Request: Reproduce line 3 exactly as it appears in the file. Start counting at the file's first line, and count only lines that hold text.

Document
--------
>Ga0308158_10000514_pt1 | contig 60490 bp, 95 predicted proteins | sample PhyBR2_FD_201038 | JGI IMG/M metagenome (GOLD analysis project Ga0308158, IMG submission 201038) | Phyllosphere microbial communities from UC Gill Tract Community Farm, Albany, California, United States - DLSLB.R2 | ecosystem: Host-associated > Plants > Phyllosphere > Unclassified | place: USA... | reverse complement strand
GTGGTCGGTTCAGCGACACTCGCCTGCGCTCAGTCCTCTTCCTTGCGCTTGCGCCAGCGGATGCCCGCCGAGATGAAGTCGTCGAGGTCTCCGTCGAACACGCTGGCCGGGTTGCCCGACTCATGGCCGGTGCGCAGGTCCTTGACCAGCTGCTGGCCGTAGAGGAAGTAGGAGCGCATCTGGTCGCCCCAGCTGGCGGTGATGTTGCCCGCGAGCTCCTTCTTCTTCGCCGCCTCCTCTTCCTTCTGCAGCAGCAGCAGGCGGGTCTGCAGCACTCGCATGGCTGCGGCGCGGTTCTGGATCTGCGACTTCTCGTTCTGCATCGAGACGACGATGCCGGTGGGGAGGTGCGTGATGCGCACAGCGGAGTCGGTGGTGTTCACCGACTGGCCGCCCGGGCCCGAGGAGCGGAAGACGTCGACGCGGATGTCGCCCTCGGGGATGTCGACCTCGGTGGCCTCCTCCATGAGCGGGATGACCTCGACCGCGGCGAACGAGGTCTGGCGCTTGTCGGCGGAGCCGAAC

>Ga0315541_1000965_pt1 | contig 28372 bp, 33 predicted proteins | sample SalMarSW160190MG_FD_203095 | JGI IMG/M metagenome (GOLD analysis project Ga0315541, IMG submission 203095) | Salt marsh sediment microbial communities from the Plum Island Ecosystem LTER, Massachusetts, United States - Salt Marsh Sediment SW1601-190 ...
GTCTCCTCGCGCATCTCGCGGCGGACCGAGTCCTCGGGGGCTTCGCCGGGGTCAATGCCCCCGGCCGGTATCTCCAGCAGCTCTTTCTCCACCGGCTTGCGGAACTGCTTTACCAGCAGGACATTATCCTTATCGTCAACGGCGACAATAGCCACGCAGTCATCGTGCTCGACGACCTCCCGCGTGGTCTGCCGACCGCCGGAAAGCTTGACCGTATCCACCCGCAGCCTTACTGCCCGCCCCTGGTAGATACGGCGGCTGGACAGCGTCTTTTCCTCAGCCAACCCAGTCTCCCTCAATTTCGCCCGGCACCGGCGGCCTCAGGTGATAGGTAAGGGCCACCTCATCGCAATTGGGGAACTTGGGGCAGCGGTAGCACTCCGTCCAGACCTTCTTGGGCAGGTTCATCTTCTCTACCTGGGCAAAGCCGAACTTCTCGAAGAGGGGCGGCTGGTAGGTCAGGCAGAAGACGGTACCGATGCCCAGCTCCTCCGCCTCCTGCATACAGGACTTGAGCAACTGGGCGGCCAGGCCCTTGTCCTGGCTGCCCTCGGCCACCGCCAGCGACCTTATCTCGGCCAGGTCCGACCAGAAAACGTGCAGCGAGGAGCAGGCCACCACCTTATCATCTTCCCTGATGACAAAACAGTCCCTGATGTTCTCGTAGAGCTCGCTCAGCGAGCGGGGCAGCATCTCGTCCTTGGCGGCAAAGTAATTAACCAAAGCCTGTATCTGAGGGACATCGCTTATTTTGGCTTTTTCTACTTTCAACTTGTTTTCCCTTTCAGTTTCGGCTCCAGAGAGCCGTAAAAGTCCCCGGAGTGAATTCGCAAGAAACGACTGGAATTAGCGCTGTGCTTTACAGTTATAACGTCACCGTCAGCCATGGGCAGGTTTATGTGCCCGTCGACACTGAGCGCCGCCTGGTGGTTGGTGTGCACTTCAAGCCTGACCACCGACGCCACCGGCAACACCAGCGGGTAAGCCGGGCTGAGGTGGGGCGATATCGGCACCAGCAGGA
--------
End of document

>Ga0315541_1000965_pt1 | contig 28372 bp, 33 predicted proteins | sample SalMarSW160190MG_FD_203095 | JGI IMG/M metagenome (GOLD analysis project Ga0315541, IMG submission 203095) | Salt marsh sediment microbial communities from the Plum Island Ecosystem LTER, Massachusetts, United States - Salt Marsh Sediment SW1601-190 ...